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A slice of Americana: The Auburn Spring Collector Car Weekend

16 April, 2015

A park filled with hundreds of American muscle cars, classics, sports cars, and hot rods would do it for most petrolheads that have their heads screwed on right. And that is exactly what’s going to be on offer at the Auburn Spring Collector Car Weekend, at the Auburn Auction Park in Indiana, USA, over May 7–9 this year.

Auburn Spring has become a must-attend event on the American automotive calendar, featuring more than just an auction, with a car corral, swap meet, and AACA (Antique Automobile Club of America) Special National Spring Meet.

As far as the auction side of things goes, a range of fine vehicles can be expected, including this 1970 Dodge Challenger R/T. The immaculate muscle car, finished in ‘Lemon Twist’ is powered by the legendary 426 Hemi V8, topped with a rare factory ‘N96’ shaker hood option, and backed by an A833 four-speed manual transmission. Such a desirable car, in this condition, is expected to go for between $340–380,000.

In addition to, and on the opposite end of the spectrum from, the Mopar muscle is this 2006 Ford GTX1 TT ‘Spyder’. The unique supercar is one of only 30 built by the Ford-authorized coachbuilder, Genaddi Design Group, before they ceased business. The striking car is powered by a 5.4-litre V8, producing an astonishing 1000hp, and is expected to go for between $300–350,000.

The Buick Regal GNX is another strange one; though the car design of the ’80s isn’t generally regarded as being the strongpoint of automotive history, it hasn’t failed to make the Buick GNX a highly desirable car. With blistering performance, thanks to its turbocharged six-cylinder engine, this genuine example, with only 119 miles on the odometer is expected to go for upwards of $100,000 — who’d have ever believed that 20 years ago?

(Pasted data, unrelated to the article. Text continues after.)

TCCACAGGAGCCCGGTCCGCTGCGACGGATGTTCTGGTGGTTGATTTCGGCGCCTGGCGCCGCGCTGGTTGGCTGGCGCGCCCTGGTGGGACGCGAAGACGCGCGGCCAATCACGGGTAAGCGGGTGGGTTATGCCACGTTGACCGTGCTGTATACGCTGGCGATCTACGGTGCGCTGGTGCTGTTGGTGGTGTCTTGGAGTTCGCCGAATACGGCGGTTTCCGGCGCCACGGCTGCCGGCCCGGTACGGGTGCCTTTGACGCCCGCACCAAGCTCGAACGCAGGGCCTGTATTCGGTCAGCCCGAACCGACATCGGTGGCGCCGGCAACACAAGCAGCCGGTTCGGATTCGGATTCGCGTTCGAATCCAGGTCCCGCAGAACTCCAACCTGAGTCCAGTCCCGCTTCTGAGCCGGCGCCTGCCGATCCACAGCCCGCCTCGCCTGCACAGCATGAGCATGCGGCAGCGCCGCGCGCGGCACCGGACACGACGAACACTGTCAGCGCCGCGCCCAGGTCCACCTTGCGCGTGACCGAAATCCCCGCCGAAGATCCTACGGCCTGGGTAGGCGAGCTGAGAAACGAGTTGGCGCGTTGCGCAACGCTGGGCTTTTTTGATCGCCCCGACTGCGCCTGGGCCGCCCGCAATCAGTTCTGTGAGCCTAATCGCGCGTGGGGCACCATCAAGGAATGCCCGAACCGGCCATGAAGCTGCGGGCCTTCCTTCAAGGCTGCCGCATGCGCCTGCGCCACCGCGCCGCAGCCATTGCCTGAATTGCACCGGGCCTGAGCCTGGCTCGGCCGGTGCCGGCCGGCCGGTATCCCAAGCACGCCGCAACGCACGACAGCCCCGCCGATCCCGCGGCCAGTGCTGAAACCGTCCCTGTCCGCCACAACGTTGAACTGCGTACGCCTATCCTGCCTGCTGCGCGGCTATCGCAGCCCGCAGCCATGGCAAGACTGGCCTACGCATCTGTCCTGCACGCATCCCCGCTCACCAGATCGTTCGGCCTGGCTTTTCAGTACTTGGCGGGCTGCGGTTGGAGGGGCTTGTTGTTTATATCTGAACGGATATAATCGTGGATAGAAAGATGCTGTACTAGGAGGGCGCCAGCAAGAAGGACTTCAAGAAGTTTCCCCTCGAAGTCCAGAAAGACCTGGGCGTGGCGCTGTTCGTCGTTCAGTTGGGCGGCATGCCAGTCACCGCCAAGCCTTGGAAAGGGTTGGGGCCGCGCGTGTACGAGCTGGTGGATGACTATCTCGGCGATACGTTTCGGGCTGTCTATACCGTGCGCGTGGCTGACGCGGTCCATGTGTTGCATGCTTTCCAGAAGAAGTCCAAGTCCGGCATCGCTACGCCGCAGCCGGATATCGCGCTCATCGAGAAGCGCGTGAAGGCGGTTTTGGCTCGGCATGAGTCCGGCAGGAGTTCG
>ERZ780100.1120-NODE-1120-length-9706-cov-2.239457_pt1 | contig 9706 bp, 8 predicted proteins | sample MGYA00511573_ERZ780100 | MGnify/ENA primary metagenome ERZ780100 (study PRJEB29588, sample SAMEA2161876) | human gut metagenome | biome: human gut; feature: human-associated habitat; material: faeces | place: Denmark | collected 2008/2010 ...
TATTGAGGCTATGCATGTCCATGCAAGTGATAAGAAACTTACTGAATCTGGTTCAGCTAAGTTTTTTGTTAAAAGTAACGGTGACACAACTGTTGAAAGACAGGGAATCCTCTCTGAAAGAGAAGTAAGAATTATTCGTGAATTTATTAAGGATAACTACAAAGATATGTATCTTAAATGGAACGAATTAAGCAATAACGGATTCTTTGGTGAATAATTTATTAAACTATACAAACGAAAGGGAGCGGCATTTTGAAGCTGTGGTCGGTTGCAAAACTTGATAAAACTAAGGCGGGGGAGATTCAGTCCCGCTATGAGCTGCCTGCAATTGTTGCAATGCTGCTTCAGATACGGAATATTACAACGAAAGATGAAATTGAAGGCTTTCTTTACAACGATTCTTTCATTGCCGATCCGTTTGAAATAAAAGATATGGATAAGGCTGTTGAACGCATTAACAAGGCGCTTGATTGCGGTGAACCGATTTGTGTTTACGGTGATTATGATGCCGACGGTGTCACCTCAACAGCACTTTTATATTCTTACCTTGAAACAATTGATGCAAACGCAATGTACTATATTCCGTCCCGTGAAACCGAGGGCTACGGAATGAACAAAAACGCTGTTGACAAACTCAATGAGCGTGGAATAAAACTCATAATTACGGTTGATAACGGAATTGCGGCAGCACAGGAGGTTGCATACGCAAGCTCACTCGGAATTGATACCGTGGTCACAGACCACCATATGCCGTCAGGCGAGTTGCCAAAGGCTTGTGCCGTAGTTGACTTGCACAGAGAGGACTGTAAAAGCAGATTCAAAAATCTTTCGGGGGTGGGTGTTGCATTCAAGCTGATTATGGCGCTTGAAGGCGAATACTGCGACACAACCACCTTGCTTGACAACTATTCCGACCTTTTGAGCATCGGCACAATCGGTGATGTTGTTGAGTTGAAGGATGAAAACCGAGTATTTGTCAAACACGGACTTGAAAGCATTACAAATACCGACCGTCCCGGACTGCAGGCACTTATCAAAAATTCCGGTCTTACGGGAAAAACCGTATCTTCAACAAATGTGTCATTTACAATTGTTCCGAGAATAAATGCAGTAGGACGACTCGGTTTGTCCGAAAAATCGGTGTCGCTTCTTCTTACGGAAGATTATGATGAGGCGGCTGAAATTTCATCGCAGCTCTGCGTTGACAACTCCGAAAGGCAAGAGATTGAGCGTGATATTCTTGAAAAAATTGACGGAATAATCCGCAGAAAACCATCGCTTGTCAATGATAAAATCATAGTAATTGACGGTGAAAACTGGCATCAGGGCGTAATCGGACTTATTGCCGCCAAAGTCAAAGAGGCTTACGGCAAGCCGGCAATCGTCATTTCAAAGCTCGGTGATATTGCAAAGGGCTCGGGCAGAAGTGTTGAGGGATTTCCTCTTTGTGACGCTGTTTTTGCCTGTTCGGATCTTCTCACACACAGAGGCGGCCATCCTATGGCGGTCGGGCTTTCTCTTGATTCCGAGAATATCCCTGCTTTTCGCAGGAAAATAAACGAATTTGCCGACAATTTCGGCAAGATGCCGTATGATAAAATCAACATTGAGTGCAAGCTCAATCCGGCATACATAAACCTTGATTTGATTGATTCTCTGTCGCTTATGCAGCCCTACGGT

Taipan – surpassing interest

“It’s merely a passing interest,” insists Selby — despite owning three variants of the classic VW Beetle, including an unusual VW van that was sold as a body kit for a Subaru. In his defence he points to a 1961 Ford Thunderbird, a car that he converted to right-hand drive. However, on the VW side of the ledger, since he opened Allison Autos in Whanganui 27 years ago, Selby has built 15 VW-powered Formula First cars, followed by a beach buggy, restored a derelict Karmann Ghia, and hot-rodded a common or garden Beetle into something that has to be seen to be believed. As speed is not something generally associated with classic VWs, though, Selby is still waiting for this particular modification to catch on amongst the hot rod faithful.

Travelling companion

It’s easy to see why the Morris Minor Traveller was one of the best-loved variants of the Morris Minor. Introduced in 1953, it was equipped with the same independent torsion bar front suspension, drum brakes, and rack and pinion steering as its saloon sibling but, with their foldable rear seat increasing versatility, many Travellers were used as trade vehicles, says Derek Goddard. Derek and Gail Goddard, the owners of this superbly restored example, have run Morris Minors since before they were married in 1974.
“Our honeymoon vehicle was a blue Morris Minor van — it was a rust bucket,” says Derek.